I'm figuring that a mylar bag will have a low enough leak rate that a sniffer probe probably can't detect the leak rate. I may then place the bag of helium into a chamber and run a Residual Gas Analysis (RGA) scan and see the partial pressure of helium. I can then convert that to a leak rate.

What will this tell us? This will tell us how much gas we are actually leaking into the bags over time. I think this is probably a bigger issue than the absorption rate of O2 absorbers.
 

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Check this out: http://www.captaindaves.com/foodfaq/ff17-oxy.htm#Oxygen

Still thinking through this one...
Keep in mind that the info at that link is from one of many versions of the misc.survivalism newsgroup food storage FAQ compiled by Alan T. Hagan. We were all working on gathering information for it and it was updated as new information came out. Some of the versions I've seen online contained information that is long outdated. I've seen versions recommending using dessicant and O2 absorbers together or vacuum sealing and using O2 absorbers. Both of which the O2 absorber manufacturer said not to do. Later versions of the FAQ were updated to include the new data.

Since then, even more information has come out. For example, dessicants can be used with O2 absorbers, but not on top of the food with them. The dessicant has to be placed on the bottom of the bag, then the food, then the O2 absorber. So that the O2 absorber can finish it's job before the dessicant dries out the moisture in it.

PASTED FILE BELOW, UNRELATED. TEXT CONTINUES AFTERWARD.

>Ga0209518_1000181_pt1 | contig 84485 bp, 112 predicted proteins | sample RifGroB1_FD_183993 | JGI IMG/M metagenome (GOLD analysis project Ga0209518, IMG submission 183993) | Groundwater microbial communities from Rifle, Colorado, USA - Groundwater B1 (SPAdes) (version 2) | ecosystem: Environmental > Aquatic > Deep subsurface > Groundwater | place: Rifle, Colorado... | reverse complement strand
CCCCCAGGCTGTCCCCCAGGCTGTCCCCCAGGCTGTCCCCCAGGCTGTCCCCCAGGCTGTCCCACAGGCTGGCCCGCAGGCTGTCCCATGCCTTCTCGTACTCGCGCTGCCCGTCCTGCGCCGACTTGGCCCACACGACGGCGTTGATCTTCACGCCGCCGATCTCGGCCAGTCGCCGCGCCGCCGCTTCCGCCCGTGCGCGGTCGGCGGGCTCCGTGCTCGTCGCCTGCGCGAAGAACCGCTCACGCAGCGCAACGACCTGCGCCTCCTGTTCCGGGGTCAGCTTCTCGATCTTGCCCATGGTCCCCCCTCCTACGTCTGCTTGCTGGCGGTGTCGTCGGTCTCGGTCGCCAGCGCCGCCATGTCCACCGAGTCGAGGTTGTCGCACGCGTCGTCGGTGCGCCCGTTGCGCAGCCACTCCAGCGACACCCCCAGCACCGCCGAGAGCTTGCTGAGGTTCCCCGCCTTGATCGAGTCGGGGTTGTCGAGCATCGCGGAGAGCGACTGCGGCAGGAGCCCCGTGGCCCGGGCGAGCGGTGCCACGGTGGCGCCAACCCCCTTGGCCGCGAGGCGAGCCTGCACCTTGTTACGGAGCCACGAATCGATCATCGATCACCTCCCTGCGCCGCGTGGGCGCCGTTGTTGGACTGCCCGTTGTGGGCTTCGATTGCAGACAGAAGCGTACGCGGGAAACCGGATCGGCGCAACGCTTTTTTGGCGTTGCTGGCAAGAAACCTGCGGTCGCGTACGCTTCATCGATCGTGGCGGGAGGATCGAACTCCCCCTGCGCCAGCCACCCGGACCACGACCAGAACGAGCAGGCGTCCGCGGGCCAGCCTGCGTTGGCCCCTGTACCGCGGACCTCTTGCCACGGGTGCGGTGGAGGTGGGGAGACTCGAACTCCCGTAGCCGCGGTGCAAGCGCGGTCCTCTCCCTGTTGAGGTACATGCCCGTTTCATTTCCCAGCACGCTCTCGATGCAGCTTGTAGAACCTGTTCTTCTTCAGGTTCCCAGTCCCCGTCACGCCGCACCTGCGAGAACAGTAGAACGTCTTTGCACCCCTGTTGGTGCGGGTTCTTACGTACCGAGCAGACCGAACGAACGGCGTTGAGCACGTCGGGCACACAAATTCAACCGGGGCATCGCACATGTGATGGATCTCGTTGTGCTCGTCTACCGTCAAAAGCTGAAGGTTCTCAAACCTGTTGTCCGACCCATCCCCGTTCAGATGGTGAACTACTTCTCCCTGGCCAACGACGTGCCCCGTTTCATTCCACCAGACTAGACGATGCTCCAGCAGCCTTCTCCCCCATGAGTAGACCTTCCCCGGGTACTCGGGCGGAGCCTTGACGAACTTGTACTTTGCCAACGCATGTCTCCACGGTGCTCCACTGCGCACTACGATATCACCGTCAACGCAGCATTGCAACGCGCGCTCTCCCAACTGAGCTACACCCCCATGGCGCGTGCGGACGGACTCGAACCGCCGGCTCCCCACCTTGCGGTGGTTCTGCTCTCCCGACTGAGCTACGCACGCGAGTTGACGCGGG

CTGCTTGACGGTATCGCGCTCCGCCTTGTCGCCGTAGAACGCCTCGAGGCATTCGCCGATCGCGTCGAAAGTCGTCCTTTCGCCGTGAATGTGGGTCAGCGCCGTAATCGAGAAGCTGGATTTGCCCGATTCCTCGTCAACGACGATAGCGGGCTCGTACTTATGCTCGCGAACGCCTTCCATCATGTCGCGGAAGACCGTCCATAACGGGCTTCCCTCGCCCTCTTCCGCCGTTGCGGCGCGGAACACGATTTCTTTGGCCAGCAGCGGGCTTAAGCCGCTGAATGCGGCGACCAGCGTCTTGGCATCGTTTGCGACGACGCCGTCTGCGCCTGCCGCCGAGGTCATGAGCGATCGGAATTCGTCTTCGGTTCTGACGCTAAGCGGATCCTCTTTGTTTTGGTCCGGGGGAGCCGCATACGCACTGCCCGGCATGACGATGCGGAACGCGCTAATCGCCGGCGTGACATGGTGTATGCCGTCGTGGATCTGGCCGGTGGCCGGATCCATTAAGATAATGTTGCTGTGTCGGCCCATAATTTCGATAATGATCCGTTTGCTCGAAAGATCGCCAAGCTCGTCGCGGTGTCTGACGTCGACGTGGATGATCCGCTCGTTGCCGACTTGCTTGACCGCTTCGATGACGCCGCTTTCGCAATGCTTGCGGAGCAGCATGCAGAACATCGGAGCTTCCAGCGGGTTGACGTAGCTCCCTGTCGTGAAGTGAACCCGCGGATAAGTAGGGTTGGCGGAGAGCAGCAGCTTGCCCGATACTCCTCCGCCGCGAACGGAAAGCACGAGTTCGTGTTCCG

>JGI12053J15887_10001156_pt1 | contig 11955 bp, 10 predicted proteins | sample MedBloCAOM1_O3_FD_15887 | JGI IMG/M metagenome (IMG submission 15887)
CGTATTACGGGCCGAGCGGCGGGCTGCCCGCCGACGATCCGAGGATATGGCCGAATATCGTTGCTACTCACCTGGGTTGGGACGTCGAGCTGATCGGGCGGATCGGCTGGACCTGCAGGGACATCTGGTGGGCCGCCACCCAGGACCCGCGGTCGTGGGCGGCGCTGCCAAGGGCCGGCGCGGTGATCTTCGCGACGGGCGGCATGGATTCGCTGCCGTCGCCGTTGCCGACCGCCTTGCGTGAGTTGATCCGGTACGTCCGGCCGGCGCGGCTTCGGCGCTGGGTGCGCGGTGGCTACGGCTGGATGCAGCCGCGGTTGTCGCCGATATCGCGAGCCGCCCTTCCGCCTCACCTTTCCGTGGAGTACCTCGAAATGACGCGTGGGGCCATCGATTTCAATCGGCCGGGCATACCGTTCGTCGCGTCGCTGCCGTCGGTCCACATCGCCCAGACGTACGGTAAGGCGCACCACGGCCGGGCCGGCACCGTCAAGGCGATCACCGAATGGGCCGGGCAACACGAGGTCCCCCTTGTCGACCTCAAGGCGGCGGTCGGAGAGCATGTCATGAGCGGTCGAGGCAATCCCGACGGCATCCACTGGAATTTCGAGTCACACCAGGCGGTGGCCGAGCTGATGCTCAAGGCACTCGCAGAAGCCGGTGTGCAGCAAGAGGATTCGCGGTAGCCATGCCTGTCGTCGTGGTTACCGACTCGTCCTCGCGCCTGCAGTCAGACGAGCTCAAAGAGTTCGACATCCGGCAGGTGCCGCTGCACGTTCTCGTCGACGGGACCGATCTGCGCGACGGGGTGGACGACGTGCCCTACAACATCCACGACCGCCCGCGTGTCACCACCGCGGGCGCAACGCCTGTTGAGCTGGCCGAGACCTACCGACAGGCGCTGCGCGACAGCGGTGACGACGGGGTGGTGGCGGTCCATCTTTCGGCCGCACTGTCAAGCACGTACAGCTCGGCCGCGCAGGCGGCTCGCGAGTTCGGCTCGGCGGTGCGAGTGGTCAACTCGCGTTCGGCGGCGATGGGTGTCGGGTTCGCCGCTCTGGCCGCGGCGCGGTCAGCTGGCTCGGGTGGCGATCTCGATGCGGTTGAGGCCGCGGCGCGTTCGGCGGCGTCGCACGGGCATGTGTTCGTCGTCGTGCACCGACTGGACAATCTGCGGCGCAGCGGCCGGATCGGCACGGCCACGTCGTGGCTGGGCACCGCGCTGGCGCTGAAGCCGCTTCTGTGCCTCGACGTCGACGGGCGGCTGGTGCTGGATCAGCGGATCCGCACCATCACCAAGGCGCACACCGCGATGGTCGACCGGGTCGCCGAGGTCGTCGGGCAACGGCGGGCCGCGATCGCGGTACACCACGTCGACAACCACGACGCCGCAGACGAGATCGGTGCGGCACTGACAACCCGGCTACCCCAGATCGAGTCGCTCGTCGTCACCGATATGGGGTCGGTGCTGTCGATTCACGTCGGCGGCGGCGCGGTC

Anyway, the point I'm making is that the food storage FAQ hasn't been updated in about 13-14 years or so and a lot of new things have been learned since. And some of the versions posted online are even older versions that contained known errors that were updated later. So always double check info.
 

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Okay, I'm a vacuum engineer and I'll weigh in on this one. I'm not sure exactly what pressure (I googled the crud out of it) that a vacuum sealer can achieve. I'm guessing approximately 1 - 10 Torr. There are 760 Torr in an atmosphere. That being said, if a vacuum sealer can indeed pump to 1 Torr, then you have effectively removed 99.86% of the gas within the bag.

That being said, you still have 1x10^16 molecules of gas within that bag. That's a huge amount of molecules. However, if you remember Avogadro's number 6.02x10^23, this is the number of molecules in one mole of gas. Given the ideal gas law states that....okay, screw all of that...

Since you vacuum sealed your mylar bag, you reduced the number of molecules by a factor of 10 million, and remember Oxygen only accounts for about 21% of atmosphere. All that being said, I said put in a couple of O2 absorbers and not worry about it.